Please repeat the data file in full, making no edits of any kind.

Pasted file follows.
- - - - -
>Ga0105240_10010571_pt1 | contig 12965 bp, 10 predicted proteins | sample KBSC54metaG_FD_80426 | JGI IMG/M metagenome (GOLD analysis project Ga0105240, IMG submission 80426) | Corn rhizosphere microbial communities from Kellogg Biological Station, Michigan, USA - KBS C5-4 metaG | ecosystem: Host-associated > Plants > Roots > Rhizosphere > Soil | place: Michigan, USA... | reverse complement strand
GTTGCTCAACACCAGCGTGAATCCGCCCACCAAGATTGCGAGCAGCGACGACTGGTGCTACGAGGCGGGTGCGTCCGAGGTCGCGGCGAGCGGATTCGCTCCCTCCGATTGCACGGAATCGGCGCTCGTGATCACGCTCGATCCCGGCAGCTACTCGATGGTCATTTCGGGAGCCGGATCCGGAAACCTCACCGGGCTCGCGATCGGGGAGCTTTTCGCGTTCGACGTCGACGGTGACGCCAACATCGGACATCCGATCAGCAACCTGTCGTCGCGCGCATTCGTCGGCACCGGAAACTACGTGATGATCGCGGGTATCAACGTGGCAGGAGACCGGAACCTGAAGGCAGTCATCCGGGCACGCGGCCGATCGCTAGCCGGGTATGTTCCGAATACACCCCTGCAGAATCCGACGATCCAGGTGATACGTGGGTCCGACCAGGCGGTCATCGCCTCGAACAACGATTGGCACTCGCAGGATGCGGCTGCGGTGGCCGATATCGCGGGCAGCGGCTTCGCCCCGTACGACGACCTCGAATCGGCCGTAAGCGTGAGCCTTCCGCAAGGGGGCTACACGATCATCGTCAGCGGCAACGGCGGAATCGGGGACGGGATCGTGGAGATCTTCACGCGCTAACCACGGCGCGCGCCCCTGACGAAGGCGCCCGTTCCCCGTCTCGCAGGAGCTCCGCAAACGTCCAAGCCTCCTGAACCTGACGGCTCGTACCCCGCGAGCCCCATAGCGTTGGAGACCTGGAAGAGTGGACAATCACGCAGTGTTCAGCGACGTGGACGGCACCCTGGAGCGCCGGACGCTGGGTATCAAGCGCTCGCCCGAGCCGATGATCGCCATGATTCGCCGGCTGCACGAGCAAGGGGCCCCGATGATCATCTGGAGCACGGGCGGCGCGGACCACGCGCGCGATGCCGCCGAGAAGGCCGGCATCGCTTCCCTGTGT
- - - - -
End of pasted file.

>Ga0105240_10010571_pt1 | contig 12965 bp, 10 predicted proteins | sample KBSC54metaG_FD_80426 | JGI IMG/M metagenome (GOLD analysis project Ga0105240, IMG submission 80426) | Corn rhizosphere microbial communities from Kellogg Biological Station, Michigan, USA - KBS C5-4 metaG | ecosystem: Host-associated > Plants > Roots > Rhizosphere > Soil | place: Michigan, USA... | reverse complement strand
GTTGCTCAACACCAGCGTGAATCCGCCCACCAAGATTGCGAGCAGCGACGACTGGTGCTACGAGGCGGGTGCGTCCGAGGTCGCGGCGAGCGGATTCGCTCCCTCCGATTGCACGGAATCGGCGCTCGTGATCACGCTCGATCCCGGCAGCTACTCGATGGTCATTTCGGGAGCCGGATCCGGAAACCTCACCGGGCTCGCGATCGGGGAGCTTTTCGCGTTCGACGTCGACGGTGACGCCAACATCGGACATCCGATCAGCAACCTGTCGTCGCGCGCATTCGTCGGCACCGGAAACTACGTGATGATCGCGGGTATCAACGTGGCAGGAGACCGGAACCTGAAGGCAGTCATCCGGGCACGCGGCCGATCGCTAGCCGGGTATGTTCCGAATACACCCCTGCAGAATCCGACGATCCAGGTGATACGTGGGTCCGACCAGGCGGTCATCGCCTCGAACAACGATTGGCACTCGCAGGATGCGGCTGCGGTGGCCGATATCGCGGGCAGCGGCTTCGCCCCGTACGACGACCTCGAATCGGCCGTAAGCGTGAGCCTTCCGCAAGGGGGCTACACGATCATCGTCAGCGGCAACGGCGGAATCGGGGACGGGATCGTGGAGATCTTCACGCGCTAACCACGGCGCGCGCCCCTGACGAAGGCGCCCGTTCCCCGTCTCGCAGGAGCTCCGCAAACGTCCAAGCCTCCTGAACCTGACGGCTCGTACCCCGCGAGCCCCATAGCGTTGGAGACCTGGAAGAGTGGACAATCACGCAGTGTTCAGCGACGTGGACGGCACCCTGGAGCGCCGGACGCTGGGTATCAAGCGCTCGCCCGAGCCGATGATCGCCATGATTCGCCGGCTGCACGAGCAAGGGGCCCCGATGATCATCTGGAGCACGGGCGGCGCGGACCACGCGCGCGATGCCGCCGAGAAGGCCGGCATCGCTTCCCTGTGT